Catholic Worker legacy alive and well in Portland

Street Roots editorial Sept 14, 2012

It’s been more than 30 years since Dorothy Day died, but her spirit remains alive and well.

She was the founder and virtual personification of the Catholic Worker movement that said hospitality will triumph over hostility, and that violence isn’t necessary for, and in fact impedes, great change. It is a concept for organizing and empowering the poor that is incorporated in the foundation of many grassroots groups here in Portland, including Street Roots.

However, the civility of the movement should not suggest that Day herself was anything resembling a shrinking violet in the face of injustice. To the contrary, she was arrested for civil disobedience on multiple occasions, including standing up for women’s suffrage, supporting civil and labor rights, protesting the Vietnam War, and finally, at age 75, in her solidarity with United Farm Workers in California.

In the throes of the Great Depression, the nation was figuring out how to live with a new – and massive – population of poor and homeless on its streets. There was charity, but no solidarity. Day’s initiative in establishing houses and communities for people who were homeless inspired newly energized supporters to offer what they could to this new social stone soup. The Catholic Worker movement also used its own newspaper to broaden the dialogue around economic justice and equal rights. She wrote about not just tending to those in need, but ending the root causes of inequality. She once questioned, early in her life, why so much was done remedying social ills instead of avoiding them in the first place?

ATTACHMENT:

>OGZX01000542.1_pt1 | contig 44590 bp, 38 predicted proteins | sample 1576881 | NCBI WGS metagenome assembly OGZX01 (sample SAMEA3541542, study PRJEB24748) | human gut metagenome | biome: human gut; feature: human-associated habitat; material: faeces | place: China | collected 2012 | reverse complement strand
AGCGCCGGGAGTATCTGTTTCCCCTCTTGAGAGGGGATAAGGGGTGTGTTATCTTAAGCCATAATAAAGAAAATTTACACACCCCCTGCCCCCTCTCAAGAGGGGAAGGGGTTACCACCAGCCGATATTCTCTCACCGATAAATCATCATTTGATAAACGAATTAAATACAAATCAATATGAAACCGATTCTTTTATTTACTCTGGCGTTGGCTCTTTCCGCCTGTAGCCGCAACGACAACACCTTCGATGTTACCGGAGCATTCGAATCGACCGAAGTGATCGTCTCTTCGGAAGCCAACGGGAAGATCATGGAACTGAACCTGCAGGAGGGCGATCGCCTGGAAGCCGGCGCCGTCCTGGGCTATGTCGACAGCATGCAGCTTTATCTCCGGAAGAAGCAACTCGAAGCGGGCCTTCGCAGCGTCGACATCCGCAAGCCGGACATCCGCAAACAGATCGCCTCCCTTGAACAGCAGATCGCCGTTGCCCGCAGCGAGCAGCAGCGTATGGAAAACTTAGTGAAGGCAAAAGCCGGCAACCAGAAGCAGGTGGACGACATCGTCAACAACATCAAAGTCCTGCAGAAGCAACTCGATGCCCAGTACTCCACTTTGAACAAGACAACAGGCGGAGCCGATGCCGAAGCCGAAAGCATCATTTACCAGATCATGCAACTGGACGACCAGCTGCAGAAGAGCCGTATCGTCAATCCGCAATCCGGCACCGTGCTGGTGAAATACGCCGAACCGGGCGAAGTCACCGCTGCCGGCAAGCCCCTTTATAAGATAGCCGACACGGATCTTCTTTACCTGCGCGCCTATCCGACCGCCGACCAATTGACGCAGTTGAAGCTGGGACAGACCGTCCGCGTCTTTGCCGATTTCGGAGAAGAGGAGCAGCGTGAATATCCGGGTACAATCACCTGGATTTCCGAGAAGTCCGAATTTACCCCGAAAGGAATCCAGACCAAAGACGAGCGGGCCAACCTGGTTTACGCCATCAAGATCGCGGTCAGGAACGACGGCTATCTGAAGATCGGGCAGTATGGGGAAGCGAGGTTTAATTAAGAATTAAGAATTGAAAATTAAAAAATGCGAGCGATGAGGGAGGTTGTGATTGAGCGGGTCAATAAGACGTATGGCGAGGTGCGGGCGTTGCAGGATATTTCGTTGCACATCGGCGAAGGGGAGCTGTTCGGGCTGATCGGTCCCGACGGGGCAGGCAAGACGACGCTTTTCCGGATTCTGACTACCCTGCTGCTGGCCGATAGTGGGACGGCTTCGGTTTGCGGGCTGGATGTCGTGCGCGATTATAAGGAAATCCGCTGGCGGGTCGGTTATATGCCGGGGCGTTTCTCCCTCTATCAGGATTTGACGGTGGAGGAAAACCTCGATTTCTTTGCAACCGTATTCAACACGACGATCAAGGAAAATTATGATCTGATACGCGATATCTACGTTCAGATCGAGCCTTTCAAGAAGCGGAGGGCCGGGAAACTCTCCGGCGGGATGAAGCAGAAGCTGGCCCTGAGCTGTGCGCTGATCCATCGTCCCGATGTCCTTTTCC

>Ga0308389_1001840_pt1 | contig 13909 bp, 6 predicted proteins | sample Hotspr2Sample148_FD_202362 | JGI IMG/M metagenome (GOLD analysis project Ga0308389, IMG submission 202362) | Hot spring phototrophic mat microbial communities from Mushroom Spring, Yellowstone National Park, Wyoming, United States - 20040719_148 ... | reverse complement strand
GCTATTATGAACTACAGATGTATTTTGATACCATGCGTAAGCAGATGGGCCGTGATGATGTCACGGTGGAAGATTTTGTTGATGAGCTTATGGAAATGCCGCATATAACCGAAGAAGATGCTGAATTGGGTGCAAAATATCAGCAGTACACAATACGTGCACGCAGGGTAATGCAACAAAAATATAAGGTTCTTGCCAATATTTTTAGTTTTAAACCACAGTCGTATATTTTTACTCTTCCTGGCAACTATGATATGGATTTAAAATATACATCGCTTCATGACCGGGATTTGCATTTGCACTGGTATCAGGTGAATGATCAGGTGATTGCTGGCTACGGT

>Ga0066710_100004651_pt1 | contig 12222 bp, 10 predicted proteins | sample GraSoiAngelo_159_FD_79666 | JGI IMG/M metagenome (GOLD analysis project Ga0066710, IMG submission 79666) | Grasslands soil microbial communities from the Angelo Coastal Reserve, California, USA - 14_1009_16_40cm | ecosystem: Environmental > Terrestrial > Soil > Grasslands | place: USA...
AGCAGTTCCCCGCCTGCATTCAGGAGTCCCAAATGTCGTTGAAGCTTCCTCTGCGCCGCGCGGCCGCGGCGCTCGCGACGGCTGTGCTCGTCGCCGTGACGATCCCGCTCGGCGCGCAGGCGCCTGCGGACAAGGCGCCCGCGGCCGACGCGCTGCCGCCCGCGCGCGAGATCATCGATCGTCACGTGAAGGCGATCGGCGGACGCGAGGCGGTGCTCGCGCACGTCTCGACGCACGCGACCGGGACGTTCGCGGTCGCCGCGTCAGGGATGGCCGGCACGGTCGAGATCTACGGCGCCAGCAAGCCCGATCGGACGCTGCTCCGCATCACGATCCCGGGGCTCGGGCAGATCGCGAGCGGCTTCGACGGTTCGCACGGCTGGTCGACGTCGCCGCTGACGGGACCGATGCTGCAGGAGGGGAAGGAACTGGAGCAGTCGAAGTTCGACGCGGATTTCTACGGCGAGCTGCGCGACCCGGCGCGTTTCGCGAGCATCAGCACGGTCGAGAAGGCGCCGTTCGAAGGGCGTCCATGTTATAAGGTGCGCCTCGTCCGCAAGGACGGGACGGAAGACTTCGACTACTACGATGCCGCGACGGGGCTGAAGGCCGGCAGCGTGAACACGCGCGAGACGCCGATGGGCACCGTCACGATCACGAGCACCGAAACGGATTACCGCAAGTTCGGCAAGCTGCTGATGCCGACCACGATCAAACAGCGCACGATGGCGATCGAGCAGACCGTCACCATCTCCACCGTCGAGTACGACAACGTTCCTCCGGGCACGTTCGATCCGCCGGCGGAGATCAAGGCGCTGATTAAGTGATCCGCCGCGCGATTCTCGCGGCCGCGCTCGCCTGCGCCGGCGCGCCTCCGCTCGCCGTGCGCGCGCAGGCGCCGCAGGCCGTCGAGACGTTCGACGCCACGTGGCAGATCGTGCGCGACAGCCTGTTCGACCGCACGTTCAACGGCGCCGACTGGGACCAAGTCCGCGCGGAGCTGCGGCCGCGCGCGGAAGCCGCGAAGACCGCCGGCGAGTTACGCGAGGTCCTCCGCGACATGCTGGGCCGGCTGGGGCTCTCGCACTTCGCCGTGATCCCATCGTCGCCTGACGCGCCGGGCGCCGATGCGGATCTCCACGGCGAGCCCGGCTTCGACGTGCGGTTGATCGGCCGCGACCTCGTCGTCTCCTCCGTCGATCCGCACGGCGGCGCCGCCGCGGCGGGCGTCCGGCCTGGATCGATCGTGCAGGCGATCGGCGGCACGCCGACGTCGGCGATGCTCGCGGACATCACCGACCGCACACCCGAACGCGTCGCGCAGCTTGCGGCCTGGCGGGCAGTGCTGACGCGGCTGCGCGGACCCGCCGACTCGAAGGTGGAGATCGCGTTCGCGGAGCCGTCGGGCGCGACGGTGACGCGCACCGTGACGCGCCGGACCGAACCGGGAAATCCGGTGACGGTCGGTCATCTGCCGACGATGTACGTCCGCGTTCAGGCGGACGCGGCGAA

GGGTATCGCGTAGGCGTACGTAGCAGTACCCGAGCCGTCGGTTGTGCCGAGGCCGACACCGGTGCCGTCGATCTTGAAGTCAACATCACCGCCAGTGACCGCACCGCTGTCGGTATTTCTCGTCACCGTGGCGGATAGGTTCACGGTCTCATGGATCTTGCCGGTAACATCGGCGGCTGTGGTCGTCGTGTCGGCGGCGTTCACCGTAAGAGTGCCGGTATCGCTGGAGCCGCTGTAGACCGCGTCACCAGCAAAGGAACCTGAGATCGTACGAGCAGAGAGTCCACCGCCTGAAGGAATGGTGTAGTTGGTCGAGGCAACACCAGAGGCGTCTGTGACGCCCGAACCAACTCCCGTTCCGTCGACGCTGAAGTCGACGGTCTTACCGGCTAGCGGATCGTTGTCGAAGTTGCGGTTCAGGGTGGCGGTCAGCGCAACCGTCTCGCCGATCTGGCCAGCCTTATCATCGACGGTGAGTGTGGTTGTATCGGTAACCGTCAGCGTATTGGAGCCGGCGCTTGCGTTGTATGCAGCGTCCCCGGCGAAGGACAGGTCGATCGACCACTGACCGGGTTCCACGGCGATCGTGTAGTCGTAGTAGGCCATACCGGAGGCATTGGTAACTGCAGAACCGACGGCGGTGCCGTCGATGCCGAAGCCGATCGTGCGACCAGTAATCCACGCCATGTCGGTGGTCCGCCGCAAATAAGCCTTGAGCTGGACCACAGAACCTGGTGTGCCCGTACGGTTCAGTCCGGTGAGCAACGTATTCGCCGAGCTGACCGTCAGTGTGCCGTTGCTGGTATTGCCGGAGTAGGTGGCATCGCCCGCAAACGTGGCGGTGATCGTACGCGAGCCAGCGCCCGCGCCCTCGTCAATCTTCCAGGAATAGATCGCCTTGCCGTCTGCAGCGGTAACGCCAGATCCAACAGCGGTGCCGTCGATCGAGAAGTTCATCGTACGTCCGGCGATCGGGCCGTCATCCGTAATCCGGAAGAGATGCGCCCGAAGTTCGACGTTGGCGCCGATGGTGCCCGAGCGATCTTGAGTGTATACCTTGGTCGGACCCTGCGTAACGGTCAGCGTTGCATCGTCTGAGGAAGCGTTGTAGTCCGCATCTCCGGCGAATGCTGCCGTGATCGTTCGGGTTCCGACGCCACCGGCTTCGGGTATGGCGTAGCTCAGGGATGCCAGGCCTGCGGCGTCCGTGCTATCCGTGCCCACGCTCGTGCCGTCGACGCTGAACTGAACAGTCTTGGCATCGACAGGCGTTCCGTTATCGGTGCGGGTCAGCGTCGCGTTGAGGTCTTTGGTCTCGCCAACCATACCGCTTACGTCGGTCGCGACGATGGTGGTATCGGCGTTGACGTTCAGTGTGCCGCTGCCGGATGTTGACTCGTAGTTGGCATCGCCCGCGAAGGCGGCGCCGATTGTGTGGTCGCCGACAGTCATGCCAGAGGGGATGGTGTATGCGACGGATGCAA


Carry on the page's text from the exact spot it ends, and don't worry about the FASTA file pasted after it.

The question resonates today.

Our nation’s poverty rate remains at 15 percent, unchanged from last year and still at the highest levels in the past 50 years, according to the U.S. Census figures released this month. That’s more than 46 million Americans living in poverty, with more inching closer to the threshold as the median family income dropped slightly between 2010 and 2011. Equally disturbing in this land of plenty is the report from the U.S. Department of Agriculture that more than 50 million Americans struggle with hunger. Our markets and corporations have recovered from the crash of 2008, but the people have not.

So as the Catholic Worker movement approaches its 80th anniversary next year, the need for hospitality, empowerment and public awareness remains as imperative as it was when Day first opened her doors. Since her death 30 years ago, the movement has continued without any figurehead or national leader. But the practice of hospitality and opportunity over aggression and segregation remain in practice throughout Portland. The doors are open. Get involved. Learn more about the remarkable work in our community that is making a profound difference in people’s lives and the health of the community. It is truly better when we share.

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